Should I replace open system with a combi?


Postby dimitripn » Mon Jul 19, 2010 9:04 pm

Hi there,

We just moved into a new house, well an old house to be technically correct. The gas boiler is an old Potterton and it's an open system with a hot water cylinder and a tank in the loft. We are thinking of replacing this with a combi and simply cannot decide whether it's worth doing this. Some gas engineers noticed that we have microball downstairs and 15 mm upstairs so they are saying that 99% it will work but there is that 1% chance that they may need to drop pipes in the corners to replace the microball downstairs.

So provided that it works what are pros and cons of the two systems? I have read the description and it is really good. However it does not provide any decision making information.

The two things I can think of are reclaim the space taken up by the hot water cylinder and the tank in the loft and also all the pipes, the noise that it makes when in use.

Any other thoughts?

Regards,
Dimitri
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Postby plumbbob » Thu Jul 22, 2010 9:52 pm

To keep this post to a manageable length, I will just detail the most obvious points (in no particular order).

Advantages of a combi

Clean hot water. Water from storage tanks is not considered "wholesome".
Better pressure at hot taps.
Cheaper to run as heated water is never wasted.


Disadvantages

No back up way of heating water if the boiler fails.
Flow dependant on incoming mains supply which can be quite poor in older houses.
Many combis are not as "instant" as you might expect.
Combis are less suitable for homes with more than one bathroom as most cannot supply two outlets simultaneously.
No warm airing cupboard.


From these points you might come to the conclusion that a combi is not a good option. This is not true exactly, as the running cost is such a big factor in most peoples mind it over rides everything else making this option the most popular by far.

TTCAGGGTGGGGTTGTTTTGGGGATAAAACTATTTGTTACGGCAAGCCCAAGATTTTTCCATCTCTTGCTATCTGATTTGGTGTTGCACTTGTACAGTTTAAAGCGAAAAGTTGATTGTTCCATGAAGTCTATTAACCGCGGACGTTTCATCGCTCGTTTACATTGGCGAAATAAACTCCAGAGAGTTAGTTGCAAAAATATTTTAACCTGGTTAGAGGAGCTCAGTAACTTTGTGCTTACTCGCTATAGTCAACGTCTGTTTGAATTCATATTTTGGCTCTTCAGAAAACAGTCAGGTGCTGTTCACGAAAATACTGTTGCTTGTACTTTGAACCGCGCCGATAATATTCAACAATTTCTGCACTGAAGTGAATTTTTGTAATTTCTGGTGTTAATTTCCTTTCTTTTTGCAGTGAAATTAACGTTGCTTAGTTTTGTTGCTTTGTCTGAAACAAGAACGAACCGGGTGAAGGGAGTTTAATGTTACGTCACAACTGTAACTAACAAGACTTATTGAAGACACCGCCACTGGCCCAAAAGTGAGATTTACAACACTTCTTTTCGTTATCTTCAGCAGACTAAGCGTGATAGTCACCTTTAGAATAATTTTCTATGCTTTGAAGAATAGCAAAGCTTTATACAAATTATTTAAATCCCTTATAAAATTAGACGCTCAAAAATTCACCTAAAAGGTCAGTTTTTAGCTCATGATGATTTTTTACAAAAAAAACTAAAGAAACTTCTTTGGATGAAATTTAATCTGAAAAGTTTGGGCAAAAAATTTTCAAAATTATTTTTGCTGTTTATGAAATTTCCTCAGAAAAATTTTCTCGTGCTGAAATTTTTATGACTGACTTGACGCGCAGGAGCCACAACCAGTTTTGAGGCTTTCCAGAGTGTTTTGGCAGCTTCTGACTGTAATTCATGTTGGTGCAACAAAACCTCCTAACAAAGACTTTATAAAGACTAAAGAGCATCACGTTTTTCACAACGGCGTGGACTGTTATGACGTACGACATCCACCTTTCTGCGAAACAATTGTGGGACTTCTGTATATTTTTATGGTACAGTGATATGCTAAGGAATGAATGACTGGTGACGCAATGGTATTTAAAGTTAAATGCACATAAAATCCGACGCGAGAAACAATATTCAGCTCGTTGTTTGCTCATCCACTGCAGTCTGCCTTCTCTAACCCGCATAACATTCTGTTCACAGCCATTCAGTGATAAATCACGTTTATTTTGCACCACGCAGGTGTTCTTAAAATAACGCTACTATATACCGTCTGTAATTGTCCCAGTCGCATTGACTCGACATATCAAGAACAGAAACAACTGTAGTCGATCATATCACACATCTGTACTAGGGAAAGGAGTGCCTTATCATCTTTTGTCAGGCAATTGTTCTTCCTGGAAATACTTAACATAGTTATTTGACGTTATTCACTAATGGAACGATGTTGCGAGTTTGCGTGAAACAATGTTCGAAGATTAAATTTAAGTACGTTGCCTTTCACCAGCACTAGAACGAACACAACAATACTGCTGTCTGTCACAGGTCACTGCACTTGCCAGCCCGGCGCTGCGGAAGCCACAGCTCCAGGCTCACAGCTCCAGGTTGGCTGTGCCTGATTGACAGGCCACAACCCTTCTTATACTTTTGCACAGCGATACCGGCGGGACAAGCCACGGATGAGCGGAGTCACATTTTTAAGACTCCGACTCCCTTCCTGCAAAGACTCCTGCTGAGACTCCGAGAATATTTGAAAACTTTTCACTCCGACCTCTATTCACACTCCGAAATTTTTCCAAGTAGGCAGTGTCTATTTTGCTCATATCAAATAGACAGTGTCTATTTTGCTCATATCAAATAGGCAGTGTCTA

Of course, you have two other options to deliberate about.

Simply keeping your existing system and replacing the aged Potterton with a modern efficient condensing boiler, or better, replace the low pressure hot with a nice new unvented cylinder. (No header tank required). This has to be the best choice for a larger family.
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Postby eggers » Fri Jul 23, 2010 5:42 pm

i would be careful of putting a sealed system on old (open vented) pipework. I have had to attend uncontrolled water leaks in the past, from where old joints have failed under the pressure.
I would advise against a combi unless you are really in need of the space as combi's tend to be more complicated, and very susceptible to dirt from the system, especially in the dhw heat exchanger after a few years.
i won't go over the pros and cons because they were discribed perfectly by plumbbob in the last post
eggers
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Joined: Mon Jul 05, 2010 8:57 pm


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